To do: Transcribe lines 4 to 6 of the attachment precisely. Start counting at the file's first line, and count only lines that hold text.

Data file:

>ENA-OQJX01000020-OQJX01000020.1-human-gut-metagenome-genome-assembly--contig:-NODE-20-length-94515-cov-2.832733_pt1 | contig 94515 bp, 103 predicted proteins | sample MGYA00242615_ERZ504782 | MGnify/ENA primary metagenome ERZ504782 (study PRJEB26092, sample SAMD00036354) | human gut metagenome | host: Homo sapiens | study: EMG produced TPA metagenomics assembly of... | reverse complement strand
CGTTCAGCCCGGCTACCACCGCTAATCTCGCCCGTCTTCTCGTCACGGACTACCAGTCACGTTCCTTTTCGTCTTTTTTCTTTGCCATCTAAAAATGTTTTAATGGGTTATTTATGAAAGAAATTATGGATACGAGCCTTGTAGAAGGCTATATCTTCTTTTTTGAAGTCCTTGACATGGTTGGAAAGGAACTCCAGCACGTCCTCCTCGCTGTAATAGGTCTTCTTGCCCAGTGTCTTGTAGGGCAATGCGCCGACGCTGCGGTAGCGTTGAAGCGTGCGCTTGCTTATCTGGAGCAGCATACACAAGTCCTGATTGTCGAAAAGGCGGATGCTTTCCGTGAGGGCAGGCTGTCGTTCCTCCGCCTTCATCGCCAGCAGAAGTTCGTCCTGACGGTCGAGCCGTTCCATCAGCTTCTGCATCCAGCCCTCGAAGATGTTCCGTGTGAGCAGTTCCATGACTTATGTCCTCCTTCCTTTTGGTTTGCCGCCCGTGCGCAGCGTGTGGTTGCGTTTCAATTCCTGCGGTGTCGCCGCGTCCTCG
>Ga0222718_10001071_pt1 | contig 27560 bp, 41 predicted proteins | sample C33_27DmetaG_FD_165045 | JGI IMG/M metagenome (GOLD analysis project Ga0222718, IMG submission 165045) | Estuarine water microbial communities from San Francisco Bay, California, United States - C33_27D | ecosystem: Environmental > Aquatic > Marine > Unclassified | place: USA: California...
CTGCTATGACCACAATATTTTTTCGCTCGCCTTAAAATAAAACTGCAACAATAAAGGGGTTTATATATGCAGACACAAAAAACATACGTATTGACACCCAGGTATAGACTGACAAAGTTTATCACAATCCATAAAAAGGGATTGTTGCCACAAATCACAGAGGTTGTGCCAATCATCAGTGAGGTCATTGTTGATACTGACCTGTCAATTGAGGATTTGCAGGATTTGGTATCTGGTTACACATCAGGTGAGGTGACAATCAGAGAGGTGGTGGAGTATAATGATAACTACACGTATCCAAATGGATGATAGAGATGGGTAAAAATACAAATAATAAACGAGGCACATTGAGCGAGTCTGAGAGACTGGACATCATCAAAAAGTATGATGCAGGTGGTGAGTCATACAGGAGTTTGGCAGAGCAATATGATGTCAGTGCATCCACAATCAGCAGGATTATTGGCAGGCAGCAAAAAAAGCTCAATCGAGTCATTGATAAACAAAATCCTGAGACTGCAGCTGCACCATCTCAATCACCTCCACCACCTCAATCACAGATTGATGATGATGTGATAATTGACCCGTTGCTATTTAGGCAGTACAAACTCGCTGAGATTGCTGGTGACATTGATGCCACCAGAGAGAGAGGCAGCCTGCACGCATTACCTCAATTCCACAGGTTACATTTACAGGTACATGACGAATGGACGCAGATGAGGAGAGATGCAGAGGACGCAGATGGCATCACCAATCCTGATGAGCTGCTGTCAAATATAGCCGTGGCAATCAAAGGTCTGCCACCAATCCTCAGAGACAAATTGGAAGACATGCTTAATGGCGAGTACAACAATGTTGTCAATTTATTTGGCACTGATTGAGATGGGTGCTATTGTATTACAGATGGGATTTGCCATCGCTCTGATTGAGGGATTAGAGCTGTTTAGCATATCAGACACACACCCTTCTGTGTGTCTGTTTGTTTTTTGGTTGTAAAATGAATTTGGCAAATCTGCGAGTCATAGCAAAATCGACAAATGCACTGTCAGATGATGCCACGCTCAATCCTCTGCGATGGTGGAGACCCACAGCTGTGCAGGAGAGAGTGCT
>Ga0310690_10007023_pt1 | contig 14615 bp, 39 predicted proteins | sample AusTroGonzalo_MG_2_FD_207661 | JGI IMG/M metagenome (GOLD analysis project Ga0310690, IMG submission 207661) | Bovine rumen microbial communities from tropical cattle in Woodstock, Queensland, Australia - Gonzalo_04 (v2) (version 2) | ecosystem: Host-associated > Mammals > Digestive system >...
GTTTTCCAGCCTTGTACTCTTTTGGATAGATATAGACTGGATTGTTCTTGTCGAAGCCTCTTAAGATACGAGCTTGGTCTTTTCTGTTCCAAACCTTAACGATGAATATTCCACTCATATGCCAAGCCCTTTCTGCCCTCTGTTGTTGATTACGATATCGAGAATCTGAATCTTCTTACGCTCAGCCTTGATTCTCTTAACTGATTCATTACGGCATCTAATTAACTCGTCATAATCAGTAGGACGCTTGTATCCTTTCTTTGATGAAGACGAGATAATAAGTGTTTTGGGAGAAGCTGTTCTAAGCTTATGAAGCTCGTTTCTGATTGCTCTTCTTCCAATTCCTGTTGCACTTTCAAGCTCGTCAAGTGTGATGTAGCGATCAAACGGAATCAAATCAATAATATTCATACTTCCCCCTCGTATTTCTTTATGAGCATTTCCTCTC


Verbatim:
CTGCTATGACCACAATATTTTTTCGCTCGCCTTAAAATAAAACTGCAACAATAAAGGGGTTTATATATGCAGACACAAAAAACATACGTATTGACACCCAGGTATAGACTGACAAAGTTTATCACAATCCATAAAAAGGGATTGTTGCCACAAATCACAGAGGTTGTGCCAATCATCAGTGAGGTCATTGTTGATACTGACCTGTCAATTGAGGATTTGCAGGATTTGGTATCTGGTTACACATCAGGTGAGGTGACAATCAGAGAGGTGGTGGAGTATAATGATAACTACACGTATCCAAATGGATGATAGAGATGGGTAAAAATACAAATAATAAACGAGGCACATTGAGCGAGTCTGAGAGACTGGACATCATCAAAAAGTATGATGCAGGTGGTGAGTCATACAGGAGTTTGGCAGAGCAATATGATGTCAGTGCATCCACAATCAGCAGGATTATTGGCAGGCAGCAAAAAAAGCTCAATCGAGTCATTGATAAACAAAATCCTGAGACTGCAGCTGCACCATCTCAATCACCTCCACCACCTCAATCACAGATTGATGATGATGTGATAATTGACCCGTTGCTATTTAGGCAGTACAAACTCGCTGAGATTGCTGGTGACATTGATGCCACCAGAGAGAGAGGCAGCCTGCACGCATTACCTCAATTCCACAGGTTACATTTACAGGTACATGACGAATGGACGCAGATGAGGAGAGATGCAGAGGACGCAGATGGCATCACCAATCCTGATGAGCTGCTGTCAAATATAGCCGTGGCAATCAAAGGTCTGCCACCAATCCTCAGAGACAAATTGGAAGACATGCTTAATGGCGAGTACAACAATGTTGTCAATTTATTTGGCACTGATTGAGATGGGTGCTATTGTATTACAGATGGGATTTGCCATCGCTCTGATTGAGGGATTAGAGCTGTTTAGCATATCAGACACACACCCTTCTGTGTGTCTGTTTGTTTTTTGGTTGTAAAATGAATTTGGCAAATCTGCGAGTCATAGCAAAATCGACAAATGCACTGTCAGATGATGCCACGCTCAATCCTCTGCGATGGTGGAGACCCACAGCTGTGCAGGAGAGAGTGCT
>Ga0310690_10007023_pt1 | contig 14615 bp, 39 predicted proteins | sample AusTroGonzalo_MG_2_FD_207661 | JGI IMG/M metagenome (GOLD analysis project Ga0310690, IMG submission 207661) | Bovine rumen microbial communities from tropical cattle in Woodstock, Queensland, Australia - Gonzalo_04 (v2) (version 2) | ecosystem: Host-associated > Mammals > Digestive system >...
GTTTTCCAGCCTTGTACTCTTTTGGATAGATATAGACTGGATTGTTCTTGTCGAAGCCTCTTAAGATACGAGCTTGGTCTTTTCTGTTCCAAACCTTAACGATGAATATTCCACTCATATGCCAAGCCCTTTCTGCCCTCTGTTGTTGATTACGATATCGAGAATCTGAATCTTCTTACGCTCAGCCTTGATTCTCTTAACTGATTCATTACGGCATCTAATTAACTCGTCATAATCAGTAGGACGCTTGTATCCTTTCTTTGATGAAGACGAGATAATAAGTGTTTTGGGAGAAGCTGTTCTAAGCTTATGAAGCTCGTTTCTGATTGCTCTTCTTCCAATTCCTGTTGCACTTTCAAGCTCGTCAAGTGTGATGTAGCGATCAAACGGAATCAAATCAATAATATTCATACTTCCCCCTCGTATTTCTTTATGAGCATTTCCTCTC